More Than 35 Surgeries Later, A Wheelchair Set Her Free: Meet Ashley Thomas

May 21, 2018

Ashley Thomas poses with participants of the 2017 Valor Games Southeast. This year's games run from May 21 - 24 throughout the Triangle.
Credit Bridge2Sports

Each year the Valor Games come to the Triangle and give disabled veterans and those in the armed services the opportunity to compete in sports that help them build strength, confidence and tenacity.

Ashley Thomas is the woman who helped bring the Valor Games to Durham. She is the founder and executive director of Bridge II Sports, a local non-profit geared at making sure disabled youth and adults stay physically active. For Ashley, it’s a personal mission. As a child her feet were so badly deformed she was unable to wear shoes. Her struggle with spina bifida meant that simple things like working out at a local gym were almost impossible. She remembers being denied a membership because she was considered a “high risk” client.  In mid-life, Ashley was set free  when she was given a wheelchair. Suddenly she was free and mobile. She no longer had to spend her energy and strength trying to walk. This is when Ashley began to imagine a different life for herself.  A life where she could participate in a 5k race or kayak. Having endured over 35 surgeries, Ashley knows what it means to feel like there is no hope and options are limited. She will join host Frank Stasio to share her story, her work and her philosophy for growth and change. Join us as we Meet Ashley Thomas.

Interview Highlights

On her diagnosis as a child:

At that time, in 1962, when someone was born with spina bifida the odds of them not living were significant  … My parents were told to have low expectations that I would never walk and that I would be most likely – the term that they used then was retarded – and that I would basically be a vegetable and couldn’t speak.  Obviously, that is not the case.

On her mom’s tough love attitude:

My mom was pretty straight forward. There’s not a lot of nonsense sometimes with disability. And I have to say as a person being straightforward with children is probably your best answer. One of the things she would say very early on is: You know the little girl in the room you were born in died, and you have an opportunity.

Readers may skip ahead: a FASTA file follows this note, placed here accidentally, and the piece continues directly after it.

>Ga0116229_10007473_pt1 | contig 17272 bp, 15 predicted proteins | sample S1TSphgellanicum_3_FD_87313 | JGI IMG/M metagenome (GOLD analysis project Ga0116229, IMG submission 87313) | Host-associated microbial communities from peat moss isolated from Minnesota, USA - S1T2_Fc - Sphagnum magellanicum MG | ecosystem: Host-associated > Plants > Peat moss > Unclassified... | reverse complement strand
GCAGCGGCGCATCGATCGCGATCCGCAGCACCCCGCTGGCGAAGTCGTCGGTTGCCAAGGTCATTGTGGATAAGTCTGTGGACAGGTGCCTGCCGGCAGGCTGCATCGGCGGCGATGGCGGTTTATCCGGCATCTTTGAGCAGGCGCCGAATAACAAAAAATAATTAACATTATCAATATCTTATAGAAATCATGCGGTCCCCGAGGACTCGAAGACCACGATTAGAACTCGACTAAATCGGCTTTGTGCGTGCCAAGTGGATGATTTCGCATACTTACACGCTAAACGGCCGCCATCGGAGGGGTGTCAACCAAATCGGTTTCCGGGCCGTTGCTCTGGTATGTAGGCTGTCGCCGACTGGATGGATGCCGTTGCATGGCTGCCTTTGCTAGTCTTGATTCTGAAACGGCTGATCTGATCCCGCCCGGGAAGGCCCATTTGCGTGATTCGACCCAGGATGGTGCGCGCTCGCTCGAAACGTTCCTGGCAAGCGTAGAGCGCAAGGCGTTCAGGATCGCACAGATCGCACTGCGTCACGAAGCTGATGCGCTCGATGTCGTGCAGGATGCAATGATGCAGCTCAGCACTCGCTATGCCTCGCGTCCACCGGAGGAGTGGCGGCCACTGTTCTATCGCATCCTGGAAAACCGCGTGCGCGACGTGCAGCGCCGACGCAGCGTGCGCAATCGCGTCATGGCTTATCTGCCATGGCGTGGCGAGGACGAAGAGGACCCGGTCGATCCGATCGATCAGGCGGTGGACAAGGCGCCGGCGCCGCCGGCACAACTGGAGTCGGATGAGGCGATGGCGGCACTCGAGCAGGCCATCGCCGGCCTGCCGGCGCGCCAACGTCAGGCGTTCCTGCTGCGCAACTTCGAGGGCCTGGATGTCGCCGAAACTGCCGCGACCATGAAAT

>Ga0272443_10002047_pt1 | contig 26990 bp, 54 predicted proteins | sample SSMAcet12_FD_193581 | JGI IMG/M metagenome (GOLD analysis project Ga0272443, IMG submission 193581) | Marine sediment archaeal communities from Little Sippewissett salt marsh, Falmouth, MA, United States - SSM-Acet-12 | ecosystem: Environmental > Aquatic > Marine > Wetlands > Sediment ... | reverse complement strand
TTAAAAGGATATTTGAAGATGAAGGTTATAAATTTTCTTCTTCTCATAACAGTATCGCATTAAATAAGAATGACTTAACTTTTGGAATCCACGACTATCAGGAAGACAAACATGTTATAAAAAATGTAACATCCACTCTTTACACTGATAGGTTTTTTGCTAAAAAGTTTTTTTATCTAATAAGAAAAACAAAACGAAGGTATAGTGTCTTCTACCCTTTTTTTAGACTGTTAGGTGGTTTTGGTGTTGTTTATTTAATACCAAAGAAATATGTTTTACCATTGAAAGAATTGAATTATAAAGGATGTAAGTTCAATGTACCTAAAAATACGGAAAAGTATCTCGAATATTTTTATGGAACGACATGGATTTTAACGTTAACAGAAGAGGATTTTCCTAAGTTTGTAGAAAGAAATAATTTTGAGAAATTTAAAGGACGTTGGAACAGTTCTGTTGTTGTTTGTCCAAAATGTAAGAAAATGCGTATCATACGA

On growing up in a multicultural neighborhood in Normal, Illinois:

One of the things I remember is in that field we all played. We were not allowed to discriminate against anyone, because you know everyone falls on hard times. I think that was one of the greatest memories is we all played in that field together.  Clearly with my feet the way they were I was not able to run like others. Was I made fun of? I don’t ever remember being made fun of. I had people ask why my feet were the way they were … I think in that field, if I hit the ball, I got on the base.

On preparing her children to live with her disability:

You know I was a mother, and I have three children, and children don’t pick. You don’t pick what you get, and I was committed to being a good mother. They were not here to serve me. I was there to serve them. And that was always my priority … Through all these surgeries, I try to prep them, because I didn’t want them to be afraid of surgery. I didn’t want them to think their mother was going to die … With each surgery we tried to do something fun, so that they didn’t feel the weight of what was coming.

On the Valor Games:

[It’s] a three-day competition for newly injured veterans or those who’ve been living with disabilities and finally are thinking: Let me try to be active again. To try their hand at adaptive sports. Over the three days we do 11 adaptive sports. The conception behind it was really to get people active again after the recent war.

On the philosophy at her non-profit Bridge II Sports:

I don’t discriminate. I don’t mind what your disability is, and we don’t care what color your skin is. If you are living with disability, we’re going to find a way to keep you active.